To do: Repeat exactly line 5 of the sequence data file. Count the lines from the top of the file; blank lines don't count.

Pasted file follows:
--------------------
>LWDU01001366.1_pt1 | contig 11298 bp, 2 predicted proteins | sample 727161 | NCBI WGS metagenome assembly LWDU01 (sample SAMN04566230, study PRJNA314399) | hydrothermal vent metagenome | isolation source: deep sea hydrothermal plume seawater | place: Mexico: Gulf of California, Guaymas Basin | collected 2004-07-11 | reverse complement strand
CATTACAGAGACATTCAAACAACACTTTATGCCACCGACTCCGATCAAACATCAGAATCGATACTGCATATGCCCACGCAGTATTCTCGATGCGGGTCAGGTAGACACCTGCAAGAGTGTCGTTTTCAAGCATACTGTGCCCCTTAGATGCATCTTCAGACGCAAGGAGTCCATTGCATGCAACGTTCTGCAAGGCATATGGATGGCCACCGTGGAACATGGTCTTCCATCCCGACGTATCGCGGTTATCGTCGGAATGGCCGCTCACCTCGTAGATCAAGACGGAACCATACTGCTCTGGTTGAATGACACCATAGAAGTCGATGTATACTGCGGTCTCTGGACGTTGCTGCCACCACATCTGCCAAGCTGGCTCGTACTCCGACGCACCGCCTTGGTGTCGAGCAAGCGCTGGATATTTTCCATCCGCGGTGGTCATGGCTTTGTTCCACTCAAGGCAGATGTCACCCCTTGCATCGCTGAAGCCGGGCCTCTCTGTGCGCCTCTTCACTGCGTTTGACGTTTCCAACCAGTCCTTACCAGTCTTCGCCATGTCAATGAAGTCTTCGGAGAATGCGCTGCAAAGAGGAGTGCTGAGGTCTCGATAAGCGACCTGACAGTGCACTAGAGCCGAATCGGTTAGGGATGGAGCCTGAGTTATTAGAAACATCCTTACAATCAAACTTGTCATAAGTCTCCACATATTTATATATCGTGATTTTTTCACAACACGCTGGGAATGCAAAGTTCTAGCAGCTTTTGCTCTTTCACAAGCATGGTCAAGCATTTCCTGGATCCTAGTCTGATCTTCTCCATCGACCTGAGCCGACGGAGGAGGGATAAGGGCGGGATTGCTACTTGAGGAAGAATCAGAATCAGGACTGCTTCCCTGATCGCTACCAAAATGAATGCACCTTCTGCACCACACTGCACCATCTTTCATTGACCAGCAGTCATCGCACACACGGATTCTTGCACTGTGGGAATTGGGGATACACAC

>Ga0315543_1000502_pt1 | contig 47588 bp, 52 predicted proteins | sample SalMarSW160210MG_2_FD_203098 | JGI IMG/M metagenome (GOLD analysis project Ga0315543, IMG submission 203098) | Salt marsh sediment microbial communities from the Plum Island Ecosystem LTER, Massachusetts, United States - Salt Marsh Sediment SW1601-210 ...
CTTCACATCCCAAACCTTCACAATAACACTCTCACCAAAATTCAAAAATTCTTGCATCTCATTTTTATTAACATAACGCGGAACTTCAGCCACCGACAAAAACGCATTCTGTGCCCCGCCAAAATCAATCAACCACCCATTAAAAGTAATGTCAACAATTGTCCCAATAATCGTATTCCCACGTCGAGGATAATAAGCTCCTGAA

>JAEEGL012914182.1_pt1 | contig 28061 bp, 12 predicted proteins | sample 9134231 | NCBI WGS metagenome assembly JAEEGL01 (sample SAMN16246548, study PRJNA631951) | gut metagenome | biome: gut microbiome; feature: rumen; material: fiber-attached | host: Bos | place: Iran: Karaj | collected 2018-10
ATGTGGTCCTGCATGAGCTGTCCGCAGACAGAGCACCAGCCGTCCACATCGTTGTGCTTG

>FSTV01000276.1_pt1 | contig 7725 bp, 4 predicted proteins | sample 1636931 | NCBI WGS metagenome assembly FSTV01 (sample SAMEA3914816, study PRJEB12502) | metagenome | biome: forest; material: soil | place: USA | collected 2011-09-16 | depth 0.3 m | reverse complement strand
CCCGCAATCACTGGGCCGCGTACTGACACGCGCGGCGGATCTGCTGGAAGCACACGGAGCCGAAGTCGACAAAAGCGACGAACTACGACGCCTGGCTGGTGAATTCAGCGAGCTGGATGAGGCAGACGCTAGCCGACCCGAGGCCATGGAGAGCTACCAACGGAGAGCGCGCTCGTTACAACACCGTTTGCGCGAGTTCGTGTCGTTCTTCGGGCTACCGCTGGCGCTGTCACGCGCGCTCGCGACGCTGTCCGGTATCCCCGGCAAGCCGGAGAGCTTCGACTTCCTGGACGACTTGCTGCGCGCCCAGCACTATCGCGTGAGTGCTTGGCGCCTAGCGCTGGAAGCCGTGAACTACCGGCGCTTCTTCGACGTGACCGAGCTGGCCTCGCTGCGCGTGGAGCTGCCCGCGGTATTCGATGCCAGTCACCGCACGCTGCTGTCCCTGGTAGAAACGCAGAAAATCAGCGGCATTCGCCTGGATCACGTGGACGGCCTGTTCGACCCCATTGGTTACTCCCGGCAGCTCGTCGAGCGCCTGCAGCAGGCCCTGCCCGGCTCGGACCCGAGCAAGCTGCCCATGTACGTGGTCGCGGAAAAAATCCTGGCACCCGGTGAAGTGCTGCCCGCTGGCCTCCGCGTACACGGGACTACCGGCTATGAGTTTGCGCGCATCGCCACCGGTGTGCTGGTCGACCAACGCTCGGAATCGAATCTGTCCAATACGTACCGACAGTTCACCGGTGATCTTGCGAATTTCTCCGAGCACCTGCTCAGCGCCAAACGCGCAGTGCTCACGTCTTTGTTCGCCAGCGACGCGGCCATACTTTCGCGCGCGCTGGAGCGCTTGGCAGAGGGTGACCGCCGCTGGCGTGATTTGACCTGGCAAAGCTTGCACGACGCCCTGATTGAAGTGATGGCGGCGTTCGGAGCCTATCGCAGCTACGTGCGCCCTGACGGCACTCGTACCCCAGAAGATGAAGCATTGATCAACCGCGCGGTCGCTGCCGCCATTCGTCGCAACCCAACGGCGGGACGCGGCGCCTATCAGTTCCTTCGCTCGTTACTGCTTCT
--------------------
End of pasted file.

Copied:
>JAEEGL012914182.1_pt1 | contig 28061 bp, 12 predicted proteins | sample 9134231 | NCBI WGS metagenome assembly JAEEGL01 (sample SAMN16246548, study PRJNA631951) | gut metagenome | biome: gut microbiome; feature: rumen; material: fiber-attached | host: Bos | place: Iran: Karaj | collected 2018-10